We had recruited Brian specifically, but of course, here we were with the entire family. We pressed ahead, explaining our study, and starting in with our planned questions. Since Brian was the person with whom we had the arrangement, we focused our attention on him. He would not respond, beyond one word answers (which sounded more like grunts), and the occasional glance up to his brother, causing them both to giggle.

My colleague and I avoided looking at each other (it may have not been physically possible, given the tight quarters) for fear of displaying our despair at the situation. Sure, we had arranged this interview, but the cues we were receiving were making it clear the arrangement wasn’t worth much. At this point, we had already woke up quite early to do this interview, so there was no point in giving up. If they changed their mind explicitly, they’d let us know, and we’d leave. Meanwhile, what else was there to do but press on? I asked questions, with very little response. I tried the brother, at which point Brian bolted out of the room for a few minutes, without a word. The brother was only slightly more amenable than Brian, mostly interested in make critical comments about his parents (to Brian’s great grunting enjoyment) as much as provide any actual information.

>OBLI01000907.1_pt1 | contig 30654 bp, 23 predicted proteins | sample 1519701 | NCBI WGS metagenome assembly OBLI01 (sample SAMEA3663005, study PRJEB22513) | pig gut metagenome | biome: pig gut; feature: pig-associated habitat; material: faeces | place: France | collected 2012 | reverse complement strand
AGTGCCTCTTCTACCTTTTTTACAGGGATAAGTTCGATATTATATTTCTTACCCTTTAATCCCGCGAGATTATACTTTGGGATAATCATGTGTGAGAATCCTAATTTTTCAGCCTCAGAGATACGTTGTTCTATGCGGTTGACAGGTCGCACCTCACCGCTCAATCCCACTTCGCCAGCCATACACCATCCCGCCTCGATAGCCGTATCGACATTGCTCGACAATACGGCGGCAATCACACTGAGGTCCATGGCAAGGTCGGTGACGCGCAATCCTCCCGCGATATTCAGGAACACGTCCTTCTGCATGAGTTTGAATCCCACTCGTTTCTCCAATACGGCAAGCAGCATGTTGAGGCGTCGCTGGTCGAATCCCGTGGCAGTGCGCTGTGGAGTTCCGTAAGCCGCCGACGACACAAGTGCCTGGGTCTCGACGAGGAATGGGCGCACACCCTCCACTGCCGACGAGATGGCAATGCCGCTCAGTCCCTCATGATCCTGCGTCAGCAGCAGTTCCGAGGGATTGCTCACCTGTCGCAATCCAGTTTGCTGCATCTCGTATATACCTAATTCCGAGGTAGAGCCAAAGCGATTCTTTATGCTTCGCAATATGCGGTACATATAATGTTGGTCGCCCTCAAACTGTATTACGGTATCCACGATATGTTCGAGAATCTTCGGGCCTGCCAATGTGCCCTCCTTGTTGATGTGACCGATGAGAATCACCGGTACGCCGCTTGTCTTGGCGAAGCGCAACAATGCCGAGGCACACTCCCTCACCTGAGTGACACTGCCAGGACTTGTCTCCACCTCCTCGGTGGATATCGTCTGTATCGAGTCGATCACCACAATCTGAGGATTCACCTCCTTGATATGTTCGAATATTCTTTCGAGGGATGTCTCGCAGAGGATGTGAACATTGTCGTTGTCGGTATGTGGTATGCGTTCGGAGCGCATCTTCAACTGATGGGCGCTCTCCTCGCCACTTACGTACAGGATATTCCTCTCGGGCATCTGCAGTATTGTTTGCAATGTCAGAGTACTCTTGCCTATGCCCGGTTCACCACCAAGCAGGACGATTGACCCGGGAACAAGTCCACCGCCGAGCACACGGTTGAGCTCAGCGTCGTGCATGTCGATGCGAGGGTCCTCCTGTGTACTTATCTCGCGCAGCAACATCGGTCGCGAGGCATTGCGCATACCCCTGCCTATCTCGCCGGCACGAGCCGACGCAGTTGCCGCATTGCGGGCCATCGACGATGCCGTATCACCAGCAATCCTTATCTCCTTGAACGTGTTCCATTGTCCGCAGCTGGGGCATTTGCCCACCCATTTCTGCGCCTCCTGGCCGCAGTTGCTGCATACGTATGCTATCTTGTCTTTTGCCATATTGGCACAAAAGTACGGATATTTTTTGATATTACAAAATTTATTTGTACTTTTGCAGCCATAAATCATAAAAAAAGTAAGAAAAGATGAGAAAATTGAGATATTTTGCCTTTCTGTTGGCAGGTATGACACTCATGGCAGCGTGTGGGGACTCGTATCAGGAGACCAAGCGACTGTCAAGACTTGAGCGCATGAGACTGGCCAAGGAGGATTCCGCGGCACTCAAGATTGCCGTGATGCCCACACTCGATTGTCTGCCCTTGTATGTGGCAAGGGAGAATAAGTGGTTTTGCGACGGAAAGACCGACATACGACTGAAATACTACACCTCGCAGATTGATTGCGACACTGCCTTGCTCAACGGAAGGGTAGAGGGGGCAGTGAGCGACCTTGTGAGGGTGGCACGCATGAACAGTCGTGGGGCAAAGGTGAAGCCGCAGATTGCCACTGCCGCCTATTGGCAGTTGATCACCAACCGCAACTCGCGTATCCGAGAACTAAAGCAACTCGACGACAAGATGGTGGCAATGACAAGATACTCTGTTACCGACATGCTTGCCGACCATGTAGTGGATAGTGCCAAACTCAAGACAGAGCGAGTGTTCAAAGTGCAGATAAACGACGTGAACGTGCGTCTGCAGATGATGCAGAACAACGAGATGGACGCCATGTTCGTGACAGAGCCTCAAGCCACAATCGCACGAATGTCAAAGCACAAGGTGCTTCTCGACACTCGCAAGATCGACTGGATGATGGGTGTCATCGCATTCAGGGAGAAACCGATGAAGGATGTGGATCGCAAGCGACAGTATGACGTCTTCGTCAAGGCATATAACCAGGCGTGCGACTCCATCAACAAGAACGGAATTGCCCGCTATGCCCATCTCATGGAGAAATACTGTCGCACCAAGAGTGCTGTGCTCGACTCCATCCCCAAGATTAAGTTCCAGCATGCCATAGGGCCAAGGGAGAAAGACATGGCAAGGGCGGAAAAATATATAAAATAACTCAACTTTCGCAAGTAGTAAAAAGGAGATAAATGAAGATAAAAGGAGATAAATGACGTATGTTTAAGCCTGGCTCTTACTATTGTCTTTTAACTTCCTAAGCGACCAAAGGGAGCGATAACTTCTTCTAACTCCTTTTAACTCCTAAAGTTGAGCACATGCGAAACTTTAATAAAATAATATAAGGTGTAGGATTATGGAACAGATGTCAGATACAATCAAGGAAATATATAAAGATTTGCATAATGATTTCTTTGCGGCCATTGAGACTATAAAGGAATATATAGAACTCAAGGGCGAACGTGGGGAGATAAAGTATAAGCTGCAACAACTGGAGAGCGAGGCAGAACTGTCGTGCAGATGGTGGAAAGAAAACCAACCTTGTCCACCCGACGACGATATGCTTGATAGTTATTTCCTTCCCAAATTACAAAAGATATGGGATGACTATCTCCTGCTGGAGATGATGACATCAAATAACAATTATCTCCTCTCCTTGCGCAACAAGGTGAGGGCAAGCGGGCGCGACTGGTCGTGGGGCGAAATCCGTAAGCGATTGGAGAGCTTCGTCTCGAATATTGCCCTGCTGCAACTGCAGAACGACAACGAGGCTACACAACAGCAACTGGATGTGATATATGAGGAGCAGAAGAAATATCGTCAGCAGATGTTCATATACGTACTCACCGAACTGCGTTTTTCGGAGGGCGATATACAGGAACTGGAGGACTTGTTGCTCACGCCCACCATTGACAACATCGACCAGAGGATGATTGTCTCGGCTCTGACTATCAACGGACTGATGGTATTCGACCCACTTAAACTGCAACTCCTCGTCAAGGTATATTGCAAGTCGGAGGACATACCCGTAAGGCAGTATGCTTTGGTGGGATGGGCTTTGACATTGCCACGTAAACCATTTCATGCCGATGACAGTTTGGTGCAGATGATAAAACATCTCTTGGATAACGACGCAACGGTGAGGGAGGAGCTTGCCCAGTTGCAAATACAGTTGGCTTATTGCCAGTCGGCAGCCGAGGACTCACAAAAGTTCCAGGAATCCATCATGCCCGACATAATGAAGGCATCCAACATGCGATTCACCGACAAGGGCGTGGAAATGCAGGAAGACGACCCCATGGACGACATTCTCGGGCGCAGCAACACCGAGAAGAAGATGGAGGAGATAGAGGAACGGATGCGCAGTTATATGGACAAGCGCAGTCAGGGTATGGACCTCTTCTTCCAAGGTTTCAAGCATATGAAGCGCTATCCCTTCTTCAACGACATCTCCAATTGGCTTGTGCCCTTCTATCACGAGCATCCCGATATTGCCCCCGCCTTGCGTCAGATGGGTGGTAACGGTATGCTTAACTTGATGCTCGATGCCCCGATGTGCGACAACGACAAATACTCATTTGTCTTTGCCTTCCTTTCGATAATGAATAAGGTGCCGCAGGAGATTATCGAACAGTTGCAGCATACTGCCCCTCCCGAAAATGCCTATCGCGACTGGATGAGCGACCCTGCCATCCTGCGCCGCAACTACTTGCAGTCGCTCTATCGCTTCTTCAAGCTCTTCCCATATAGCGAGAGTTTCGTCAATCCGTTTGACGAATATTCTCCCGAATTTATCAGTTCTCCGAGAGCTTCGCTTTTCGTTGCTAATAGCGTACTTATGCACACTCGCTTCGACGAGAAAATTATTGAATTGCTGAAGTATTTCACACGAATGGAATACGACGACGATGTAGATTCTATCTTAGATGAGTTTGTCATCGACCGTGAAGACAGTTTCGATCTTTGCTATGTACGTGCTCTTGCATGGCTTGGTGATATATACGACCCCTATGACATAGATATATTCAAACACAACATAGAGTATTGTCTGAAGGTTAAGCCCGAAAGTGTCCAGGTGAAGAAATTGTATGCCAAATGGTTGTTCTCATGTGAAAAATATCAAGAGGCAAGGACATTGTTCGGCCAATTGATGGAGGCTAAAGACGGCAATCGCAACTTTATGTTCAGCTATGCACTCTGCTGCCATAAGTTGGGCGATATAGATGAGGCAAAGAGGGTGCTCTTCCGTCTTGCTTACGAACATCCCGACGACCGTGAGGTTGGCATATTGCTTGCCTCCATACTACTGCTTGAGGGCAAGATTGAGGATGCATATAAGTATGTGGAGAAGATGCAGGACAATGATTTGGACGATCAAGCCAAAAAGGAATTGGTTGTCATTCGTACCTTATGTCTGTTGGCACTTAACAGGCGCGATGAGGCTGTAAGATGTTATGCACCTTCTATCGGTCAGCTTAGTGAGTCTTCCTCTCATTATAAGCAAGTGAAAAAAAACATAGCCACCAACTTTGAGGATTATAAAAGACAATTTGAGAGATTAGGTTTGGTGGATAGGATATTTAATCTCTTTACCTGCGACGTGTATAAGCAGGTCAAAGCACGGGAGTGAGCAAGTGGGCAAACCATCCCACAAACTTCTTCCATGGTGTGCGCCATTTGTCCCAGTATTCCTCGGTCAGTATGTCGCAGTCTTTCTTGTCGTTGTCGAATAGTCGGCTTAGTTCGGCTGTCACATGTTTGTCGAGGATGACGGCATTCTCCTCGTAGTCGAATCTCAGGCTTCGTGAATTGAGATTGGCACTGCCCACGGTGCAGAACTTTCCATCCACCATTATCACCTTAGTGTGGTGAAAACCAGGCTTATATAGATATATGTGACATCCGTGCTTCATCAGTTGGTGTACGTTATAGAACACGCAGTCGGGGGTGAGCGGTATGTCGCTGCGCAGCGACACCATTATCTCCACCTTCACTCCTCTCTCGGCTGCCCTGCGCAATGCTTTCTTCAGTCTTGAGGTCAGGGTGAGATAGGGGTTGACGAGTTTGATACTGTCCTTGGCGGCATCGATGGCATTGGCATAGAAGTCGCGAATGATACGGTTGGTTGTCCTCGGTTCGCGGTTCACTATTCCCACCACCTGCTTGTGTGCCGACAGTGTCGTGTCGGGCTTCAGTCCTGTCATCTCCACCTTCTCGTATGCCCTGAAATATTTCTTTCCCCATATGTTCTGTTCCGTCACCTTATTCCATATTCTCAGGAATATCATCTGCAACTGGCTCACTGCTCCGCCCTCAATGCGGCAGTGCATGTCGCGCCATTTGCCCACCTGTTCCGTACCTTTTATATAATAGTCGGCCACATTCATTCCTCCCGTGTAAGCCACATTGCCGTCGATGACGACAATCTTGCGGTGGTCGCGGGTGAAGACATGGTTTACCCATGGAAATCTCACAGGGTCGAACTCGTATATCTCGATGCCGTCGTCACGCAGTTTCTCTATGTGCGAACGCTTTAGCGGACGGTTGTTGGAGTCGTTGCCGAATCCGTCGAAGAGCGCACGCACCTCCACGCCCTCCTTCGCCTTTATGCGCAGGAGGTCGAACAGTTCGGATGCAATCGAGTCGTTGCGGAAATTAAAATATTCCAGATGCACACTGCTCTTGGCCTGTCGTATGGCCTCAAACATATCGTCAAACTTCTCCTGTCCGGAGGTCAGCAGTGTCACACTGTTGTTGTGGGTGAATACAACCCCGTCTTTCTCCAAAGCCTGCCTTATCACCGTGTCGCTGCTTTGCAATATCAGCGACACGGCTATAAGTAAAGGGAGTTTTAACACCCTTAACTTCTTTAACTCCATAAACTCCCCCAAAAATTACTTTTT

Indeed, the mother and father seemed not to have been warned that we would be coming; although I directed some of the questioning towards the mom, she reacted with pretty serious hostility, informing us (in the context of an answer to a question) that they did not welcome strangers into their house, and (while she was preparing food) highlighted the intimate nature of food preparation as a symbol, and that was even less open to strangers. The message was very clear.